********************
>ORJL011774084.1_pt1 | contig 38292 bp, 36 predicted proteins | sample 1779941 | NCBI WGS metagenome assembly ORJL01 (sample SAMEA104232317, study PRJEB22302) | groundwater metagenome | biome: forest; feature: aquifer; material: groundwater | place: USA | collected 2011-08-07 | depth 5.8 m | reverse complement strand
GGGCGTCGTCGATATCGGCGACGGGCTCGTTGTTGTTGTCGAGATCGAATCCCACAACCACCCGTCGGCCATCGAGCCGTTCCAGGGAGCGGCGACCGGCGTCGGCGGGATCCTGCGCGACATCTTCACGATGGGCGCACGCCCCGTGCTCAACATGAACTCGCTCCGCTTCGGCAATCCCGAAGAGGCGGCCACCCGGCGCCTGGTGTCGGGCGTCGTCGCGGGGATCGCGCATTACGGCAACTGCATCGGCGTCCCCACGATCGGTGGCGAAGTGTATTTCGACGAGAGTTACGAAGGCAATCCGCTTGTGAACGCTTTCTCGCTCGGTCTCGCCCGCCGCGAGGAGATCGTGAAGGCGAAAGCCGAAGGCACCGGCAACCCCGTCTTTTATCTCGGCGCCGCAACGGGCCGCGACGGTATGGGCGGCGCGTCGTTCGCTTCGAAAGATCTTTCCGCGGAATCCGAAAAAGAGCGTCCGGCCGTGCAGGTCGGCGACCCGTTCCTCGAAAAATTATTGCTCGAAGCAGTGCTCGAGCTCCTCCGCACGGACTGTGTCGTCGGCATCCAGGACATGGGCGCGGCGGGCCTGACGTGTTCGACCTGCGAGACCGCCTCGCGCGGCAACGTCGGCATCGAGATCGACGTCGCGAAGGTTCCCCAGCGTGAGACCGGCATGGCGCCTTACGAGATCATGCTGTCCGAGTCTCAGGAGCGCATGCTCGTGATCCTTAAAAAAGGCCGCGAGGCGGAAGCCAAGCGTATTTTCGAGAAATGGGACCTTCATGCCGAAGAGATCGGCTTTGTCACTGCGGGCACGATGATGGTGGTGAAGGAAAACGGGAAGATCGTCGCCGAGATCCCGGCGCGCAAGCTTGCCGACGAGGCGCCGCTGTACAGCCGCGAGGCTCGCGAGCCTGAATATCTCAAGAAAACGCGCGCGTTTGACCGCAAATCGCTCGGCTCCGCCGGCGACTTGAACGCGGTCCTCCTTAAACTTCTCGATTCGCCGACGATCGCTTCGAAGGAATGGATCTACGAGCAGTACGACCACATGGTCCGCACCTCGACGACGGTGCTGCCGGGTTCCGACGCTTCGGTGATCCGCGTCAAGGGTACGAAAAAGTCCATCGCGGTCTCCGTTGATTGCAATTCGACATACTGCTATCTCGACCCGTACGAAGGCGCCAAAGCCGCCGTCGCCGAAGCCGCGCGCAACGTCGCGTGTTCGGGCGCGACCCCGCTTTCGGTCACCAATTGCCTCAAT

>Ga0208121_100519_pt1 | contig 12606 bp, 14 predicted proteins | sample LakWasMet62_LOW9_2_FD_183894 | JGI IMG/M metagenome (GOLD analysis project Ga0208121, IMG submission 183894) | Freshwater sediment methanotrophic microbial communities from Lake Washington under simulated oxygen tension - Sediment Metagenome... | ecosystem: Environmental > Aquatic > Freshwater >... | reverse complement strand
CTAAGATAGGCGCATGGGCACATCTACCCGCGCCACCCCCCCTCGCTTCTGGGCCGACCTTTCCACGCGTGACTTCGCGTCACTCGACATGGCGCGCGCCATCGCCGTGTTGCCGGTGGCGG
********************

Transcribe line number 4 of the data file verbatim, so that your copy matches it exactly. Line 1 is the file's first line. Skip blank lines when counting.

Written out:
CTAAGATAGGCGCATGGGCACATCTACCCGCGCCACCCCCCCTCGCTTCTGGGCCGACCTTTCCACGCGTGACTTCGCGTCACTCGACATGGCGCGCGCCATCGCCGTGTTGCCGGTGGCGG